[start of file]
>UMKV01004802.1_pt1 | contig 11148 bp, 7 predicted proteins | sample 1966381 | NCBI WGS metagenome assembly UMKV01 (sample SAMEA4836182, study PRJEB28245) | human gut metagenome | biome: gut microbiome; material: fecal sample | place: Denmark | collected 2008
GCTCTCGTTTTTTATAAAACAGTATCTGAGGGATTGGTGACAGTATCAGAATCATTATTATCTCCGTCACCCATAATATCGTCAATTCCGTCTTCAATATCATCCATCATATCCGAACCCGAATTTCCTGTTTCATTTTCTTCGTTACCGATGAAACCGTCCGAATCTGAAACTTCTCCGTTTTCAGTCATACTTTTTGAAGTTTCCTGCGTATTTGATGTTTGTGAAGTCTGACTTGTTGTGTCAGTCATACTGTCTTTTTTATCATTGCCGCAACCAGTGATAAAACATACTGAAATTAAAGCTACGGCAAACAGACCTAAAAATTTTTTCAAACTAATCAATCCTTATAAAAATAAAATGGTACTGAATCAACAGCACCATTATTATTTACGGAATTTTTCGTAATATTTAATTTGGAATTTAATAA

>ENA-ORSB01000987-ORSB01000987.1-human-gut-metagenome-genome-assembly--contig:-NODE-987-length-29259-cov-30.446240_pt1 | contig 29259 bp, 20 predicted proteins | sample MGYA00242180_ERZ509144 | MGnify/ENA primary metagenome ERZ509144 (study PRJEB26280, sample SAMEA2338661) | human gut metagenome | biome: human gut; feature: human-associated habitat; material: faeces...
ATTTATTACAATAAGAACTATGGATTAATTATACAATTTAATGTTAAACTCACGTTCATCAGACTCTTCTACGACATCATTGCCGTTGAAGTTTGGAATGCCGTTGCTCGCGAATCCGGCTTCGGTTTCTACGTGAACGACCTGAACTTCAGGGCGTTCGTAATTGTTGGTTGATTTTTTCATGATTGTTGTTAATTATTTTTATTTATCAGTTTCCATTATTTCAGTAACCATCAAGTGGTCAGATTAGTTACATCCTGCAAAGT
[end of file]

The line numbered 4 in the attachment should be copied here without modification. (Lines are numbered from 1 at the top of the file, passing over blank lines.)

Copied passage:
ATTTATTACAATAAGAACTATGGATTAATTATACAATTTAATGTTAAACTCACGTTCATCAGACTCTTCTACGACATCATTGCCGTTGAAGTTTGGAATGCCGTTGCTCGCGAATCCGGCTTCGGTTTCTACGTGAACGACCTGAACTTCAGGGCGTTCGTAATTGTTGGTTGATTTTTTCATGATTGTTGTTAATTATTTTTATTTATCAGTTTCCATTATTTCAGTAACCATCAAGTGGTCAGATTAGTTACATCCTGCAAAGT